A Firsthand Account of Being Transgender at Goldman Sachs
The firm has covered gender reassignment surgery and hormone therapy for employees since 2007
Maeve DuVally is one of only two people at Goldman Sachs who have taken advantage of the offer in their employee medical plan to cover gender reassignment surgery. According to a new story in The New York Times, her experience after doing so has been largely positive.
The firm has offered healthcare benefits to same-sex couples since 2000, has covered the aforementioned gender reassignment surgery, as well as hormone therapy, since 2007 and had a chief executive who was once awarded the Ally Award from the Lesbian, Gay, Bisexual & Transgender Community Center. It encourages employees to display ally cards in their work spaces — a sign that they’re dedicated to “mentoring and being a resource for LGBT people” — and has a rainbow flag draped above the equities trading desk, according to The New York Times, in Emily Flitter‘s detailed feature.
On June 5, an openly gay former vice president did sue Goldman Sachs for discrimination because, as he claimed, his supervisors never stepped in when it was explained to him that he was kept off a conference call for sounding “too gay.”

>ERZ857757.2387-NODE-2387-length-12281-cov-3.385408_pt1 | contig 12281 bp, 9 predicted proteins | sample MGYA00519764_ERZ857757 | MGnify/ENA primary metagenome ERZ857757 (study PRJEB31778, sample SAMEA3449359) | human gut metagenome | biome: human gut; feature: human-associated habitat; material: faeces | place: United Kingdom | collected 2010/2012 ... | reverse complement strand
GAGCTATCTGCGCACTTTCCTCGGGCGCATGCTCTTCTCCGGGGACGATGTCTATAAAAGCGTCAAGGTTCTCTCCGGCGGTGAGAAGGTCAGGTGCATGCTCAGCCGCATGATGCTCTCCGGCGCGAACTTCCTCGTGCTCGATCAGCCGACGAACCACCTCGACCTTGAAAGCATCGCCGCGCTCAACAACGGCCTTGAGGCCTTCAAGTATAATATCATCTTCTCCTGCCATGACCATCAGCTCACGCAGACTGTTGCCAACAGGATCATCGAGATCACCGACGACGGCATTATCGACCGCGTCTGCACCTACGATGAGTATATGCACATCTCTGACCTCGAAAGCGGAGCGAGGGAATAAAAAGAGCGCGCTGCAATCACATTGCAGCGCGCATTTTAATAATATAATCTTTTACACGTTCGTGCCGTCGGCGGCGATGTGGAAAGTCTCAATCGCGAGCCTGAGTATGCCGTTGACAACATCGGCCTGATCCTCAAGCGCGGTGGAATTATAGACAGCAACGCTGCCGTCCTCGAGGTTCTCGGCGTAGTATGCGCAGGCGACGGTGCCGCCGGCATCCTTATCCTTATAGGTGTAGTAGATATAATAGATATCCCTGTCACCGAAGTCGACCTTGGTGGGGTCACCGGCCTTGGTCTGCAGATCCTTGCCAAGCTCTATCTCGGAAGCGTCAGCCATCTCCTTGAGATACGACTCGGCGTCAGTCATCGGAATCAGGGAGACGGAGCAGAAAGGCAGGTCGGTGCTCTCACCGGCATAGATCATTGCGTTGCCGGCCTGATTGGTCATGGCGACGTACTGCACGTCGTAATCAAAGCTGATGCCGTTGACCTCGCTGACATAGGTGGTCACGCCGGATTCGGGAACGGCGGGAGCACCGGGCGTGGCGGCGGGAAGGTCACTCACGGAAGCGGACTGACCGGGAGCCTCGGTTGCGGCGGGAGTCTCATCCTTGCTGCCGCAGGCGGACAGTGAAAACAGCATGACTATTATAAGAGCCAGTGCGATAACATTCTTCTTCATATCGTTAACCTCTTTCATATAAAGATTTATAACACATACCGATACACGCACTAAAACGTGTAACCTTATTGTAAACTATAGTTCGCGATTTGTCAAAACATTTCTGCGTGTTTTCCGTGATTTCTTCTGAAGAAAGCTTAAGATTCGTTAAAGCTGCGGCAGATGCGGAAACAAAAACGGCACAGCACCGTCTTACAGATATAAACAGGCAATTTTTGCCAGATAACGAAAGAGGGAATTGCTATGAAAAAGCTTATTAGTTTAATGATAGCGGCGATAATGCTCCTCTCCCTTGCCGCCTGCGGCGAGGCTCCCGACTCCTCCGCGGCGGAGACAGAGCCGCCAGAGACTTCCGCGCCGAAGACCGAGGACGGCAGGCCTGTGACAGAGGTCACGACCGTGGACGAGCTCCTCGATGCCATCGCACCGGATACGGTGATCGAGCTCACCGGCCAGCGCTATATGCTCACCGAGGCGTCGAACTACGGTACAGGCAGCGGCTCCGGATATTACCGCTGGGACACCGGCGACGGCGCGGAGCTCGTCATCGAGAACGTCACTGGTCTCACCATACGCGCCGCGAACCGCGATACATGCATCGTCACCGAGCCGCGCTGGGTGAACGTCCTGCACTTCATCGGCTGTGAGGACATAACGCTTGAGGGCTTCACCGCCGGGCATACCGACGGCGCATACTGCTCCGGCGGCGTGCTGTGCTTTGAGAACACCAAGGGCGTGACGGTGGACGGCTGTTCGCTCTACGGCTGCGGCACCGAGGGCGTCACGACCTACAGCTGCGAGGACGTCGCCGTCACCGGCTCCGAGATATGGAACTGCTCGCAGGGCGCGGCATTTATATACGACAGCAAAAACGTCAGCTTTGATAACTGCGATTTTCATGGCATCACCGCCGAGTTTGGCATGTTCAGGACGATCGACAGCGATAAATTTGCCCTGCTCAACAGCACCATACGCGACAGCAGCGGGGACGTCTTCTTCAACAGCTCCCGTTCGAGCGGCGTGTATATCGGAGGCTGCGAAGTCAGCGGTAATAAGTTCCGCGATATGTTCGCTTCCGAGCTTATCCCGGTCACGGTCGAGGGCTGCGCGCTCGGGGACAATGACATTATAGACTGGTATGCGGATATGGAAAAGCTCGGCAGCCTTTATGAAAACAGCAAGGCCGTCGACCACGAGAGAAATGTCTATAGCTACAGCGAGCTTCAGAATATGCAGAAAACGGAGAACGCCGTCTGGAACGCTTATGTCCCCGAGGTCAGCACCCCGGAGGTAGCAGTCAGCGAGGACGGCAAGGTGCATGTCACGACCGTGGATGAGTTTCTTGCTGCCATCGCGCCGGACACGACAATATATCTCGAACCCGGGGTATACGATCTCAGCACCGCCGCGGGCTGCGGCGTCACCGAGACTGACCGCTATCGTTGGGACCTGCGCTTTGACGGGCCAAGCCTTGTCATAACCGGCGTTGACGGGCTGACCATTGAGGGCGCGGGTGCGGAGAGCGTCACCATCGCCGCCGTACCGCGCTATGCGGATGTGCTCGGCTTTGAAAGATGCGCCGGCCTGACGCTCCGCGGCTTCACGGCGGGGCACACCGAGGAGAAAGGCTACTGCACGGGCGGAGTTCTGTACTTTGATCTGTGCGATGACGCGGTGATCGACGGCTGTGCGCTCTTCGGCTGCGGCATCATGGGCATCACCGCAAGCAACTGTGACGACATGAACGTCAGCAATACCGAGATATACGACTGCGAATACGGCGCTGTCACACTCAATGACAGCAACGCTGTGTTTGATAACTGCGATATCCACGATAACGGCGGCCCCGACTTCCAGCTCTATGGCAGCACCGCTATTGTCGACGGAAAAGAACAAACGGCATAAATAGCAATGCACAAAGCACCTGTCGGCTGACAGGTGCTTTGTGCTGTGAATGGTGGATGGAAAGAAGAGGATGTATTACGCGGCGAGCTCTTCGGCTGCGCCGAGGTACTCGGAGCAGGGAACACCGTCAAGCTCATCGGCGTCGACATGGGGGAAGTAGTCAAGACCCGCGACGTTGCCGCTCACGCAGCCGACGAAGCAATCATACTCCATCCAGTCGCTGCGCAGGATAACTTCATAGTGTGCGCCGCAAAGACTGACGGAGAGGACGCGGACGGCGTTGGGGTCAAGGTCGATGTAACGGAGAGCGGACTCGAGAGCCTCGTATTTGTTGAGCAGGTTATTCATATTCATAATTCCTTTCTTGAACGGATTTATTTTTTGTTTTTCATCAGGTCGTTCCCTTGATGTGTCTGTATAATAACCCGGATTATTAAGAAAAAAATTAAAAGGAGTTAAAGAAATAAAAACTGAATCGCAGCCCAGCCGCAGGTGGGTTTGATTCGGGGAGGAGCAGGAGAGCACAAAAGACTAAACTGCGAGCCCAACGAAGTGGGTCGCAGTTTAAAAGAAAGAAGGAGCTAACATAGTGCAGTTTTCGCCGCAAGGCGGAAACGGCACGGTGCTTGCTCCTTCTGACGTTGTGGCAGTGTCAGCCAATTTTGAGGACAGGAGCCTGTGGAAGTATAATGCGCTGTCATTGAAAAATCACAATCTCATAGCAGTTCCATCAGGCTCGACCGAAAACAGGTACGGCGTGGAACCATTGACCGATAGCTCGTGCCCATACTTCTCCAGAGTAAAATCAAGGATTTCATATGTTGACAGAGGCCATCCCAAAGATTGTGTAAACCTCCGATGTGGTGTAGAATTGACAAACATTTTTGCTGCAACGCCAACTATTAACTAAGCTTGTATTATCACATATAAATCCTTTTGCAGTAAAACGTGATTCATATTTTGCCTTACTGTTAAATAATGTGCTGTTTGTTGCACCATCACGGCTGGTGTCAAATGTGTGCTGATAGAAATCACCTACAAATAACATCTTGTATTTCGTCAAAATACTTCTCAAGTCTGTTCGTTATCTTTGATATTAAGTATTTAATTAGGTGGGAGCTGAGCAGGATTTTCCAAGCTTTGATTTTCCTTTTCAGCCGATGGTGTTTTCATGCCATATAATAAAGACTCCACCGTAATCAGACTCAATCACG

This has not been DuVally’s experience, though, as she was described by a colleague as never having seemed more happy.
“During this important point in your life, we wanted to let you know how happy we are for you,” read a card attached to a bouquet of white orchids sent to DuVally on her first day in the office post-transition. “We are full of genuine admiration and respect for your bravery and choice to be happy.”
“I’ve been hugging a lot of people,” she told the Times. “Before I decided to come out, I don’t think I had ever hugged anyone at work.”
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